Update: iFixit sends word that they have since found the elusive M7 coprocessor (NXP LPC18A1). Turns out, it was buried beneath a neoprene-looking cover.
Apple’s latest iPhones have finally hit the streets and for two unlucky devices, it’s already the end of the road as they wound up on the iFixit operating table. Both the iPhone 5S and the 5C have been given the full teardown treatment for our viewing pleasure.
Right from the start, it’s clear that Apple doesn’t want consumers tinkering around inside their iDevices as evident by the continued use of Pentalobe screws and healthy doses of adhesive on the battery and antenna connectors. In the case of the 5S, extra caution is necessary when removing the display as to not damage the delicate Touch ID cable.
Inside, however, everything pretty much looks like it did in the iPhone 5 save for a few differences (the lack of a battery removal tab being one). On the 5S, the team was unable to find the M7 coprocessor that Apple spoke so highly of during the product reveal last week. As it turns out, it’s likely just an additional function built into the A7.
As for the iPhone 5C, well – it pretty much comes apart just like the 5S through the use of a Pentalobe screwdriver and a suction cup. The battery – slightly larger than the one found in the original iPhone 5 – was also held in place with adhesive, making replacement a bit more tedious (but not impossible). Elsewhere things were smooth sailing and as expected. Oh, and if you were wondering about the durability of the plastic used on the cheaper version, fear not as we are told it’s plenty strong.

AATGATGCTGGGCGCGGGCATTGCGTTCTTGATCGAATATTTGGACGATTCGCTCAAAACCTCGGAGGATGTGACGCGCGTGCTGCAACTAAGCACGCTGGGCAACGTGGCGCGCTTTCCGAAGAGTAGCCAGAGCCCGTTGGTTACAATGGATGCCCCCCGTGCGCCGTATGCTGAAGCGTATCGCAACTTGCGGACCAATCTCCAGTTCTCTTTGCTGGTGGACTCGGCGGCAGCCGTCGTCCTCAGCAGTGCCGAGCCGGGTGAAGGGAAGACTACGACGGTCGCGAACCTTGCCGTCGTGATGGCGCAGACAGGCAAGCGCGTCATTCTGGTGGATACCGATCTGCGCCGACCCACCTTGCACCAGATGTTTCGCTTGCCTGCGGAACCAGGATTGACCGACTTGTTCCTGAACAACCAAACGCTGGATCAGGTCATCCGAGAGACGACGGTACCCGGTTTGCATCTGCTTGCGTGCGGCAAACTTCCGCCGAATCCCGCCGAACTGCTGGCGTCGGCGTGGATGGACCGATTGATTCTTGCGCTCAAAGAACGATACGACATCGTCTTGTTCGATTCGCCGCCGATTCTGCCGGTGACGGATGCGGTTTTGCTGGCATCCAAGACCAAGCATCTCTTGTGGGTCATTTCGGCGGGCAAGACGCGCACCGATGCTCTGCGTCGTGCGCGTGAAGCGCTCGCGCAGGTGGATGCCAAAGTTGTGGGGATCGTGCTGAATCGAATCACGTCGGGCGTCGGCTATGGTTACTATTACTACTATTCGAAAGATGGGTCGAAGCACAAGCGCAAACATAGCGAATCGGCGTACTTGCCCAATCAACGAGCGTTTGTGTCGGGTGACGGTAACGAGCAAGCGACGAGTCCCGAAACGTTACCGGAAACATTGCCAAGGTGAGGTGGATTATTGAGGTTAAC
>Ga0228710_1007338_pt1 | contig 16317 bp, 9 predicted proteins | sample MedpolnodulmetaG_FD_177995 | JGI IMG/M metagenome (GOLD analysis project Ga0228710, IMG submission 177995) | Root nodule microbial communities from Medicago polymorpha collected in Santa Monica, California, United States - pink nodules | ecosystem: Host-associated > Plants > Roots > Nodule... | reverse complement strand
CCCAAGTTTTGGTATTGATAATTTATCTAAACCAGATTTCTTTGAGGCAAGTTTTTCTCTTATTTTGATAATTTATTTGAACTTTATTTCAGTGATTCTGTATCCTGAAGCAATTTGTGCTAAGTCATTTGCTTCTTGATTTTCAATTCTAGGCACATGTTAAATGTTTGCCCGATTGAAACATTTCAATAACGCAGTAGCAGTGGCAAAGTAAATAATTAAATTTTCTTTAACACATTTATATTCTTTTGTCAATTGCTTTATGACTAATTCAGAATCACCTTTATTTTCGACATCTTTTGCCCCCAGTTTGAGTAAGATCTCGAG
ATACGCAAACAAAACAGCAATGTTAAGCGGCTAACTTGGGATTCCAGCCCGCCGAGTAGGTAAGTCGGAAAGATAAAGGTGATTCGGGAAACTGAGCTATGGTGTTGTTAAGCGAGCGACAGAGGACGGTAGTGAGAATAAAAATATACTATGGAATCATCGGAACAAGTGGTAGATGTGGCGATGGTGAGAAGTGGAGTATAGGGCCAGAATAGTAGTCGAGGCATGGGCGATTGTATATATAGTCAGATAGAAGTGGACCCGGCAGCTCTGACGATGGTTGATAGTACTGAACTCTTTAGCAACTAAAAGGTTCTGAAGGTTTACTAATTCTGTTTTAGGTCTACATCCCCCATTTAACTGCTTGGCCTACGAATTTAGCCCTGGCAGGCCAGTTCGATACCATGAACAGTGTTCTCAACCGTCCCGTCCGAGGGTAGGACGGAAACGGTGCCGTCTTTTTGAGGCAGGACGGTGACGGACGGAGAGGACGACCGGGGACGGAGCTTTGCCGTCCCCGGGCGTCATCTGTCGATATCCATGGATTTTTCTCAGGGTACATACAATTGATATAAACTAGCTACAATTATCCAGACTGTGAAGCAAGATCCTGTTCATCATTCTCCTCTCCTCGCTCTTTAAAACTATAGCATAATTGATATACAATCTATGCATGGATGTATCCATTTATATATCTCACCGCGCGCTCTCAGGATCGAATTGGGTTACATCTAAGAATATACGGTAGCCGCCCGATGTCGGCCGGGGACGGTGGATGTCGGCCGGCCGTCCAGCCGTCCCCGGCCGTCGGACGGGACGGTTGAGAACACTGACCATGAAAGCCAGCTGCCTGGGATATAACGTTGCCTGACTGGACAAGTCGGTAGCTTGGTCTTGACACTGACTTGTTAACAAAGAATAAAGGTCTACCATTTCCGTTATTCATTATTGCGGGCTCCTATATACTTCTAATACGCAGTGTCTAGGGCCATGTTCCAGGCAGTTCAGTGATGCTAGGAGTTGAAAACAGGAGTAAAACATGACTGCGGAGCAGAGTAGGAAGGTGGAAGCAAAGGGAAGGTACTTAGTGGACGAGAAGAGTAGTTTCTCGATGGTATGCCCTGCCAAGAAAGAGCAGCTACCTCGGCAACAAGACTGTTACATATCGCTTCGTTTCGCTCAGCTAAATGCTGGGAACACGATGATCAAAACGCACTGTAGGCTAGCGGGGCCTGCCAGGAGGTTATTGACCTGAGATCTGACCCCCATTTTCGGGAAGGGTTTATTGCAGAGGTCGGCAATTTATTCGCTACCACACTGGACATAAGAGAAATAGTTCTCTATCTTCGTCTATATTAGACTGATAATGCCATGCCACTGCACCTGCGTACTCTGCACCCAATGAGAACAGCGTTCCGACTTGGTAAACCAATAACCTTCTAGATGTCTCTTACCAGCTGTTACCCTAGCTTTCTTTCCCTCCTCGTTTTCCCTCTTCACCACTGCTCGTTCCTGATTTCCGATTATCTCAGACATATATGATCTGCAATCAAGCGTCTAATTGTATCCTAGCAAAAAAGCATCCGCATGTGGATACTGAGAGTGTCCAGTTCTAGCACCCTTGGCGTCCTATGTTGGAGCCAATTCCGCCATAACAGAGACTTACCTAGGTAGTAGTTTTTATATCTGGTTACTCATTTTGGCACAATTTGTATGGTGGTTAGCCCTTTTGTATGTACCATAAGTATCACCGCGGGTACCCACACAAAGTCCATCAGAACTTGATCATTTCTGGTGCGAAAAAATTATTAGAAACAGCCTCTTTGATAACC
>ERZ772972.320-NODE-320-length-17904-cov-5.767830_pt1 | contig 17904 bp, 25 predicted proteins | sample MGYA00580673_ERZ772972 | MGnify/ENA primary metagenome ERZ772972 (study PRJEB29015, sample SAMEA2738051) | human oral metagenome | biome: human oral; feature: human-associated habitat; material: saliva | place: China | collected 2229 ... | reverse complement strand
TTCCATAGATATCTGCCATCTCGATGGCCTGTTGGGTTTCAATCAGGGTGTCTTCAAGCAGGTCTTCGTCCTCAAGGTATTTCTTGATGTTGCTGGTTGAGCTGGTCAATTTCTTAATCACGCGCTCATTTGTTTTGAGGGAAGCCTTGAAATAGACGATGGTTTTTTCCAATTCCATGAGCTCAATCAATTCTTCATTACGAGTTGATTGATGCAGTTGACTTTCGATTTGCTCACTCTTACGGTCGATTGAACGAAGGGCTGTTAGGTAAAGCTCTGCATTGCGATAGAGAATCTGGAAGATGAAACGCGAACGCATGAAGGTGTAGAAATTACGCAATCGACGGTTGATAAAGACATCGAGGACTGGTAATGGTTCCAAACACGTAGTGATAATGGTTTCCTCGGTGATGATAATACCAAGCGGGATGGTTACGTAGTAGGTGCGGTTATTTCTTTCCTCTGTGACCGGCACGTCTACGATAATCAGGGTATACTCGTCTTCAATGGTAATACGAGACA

When all said and done, both handsets earned the same six out of 10 repairability score. As with the iPhone 5, the display assembly is the first component out of the phone on both models which simplifies replacements. The battery is still also fairly easy to get to on either phone although the missing pull tab and added adhesive are a bit prohibitive.
The 5S received a negative mark due to how easy it would be to damage the fingerprint sensor cable during disassembly while usage of adhesive on the 5C’s antenna connectors further hinders disassembly. Both devices also use rare-ish Pentalobe screws and the front glass, digitizer and LCD are all one component, thereby increasing cost of repair.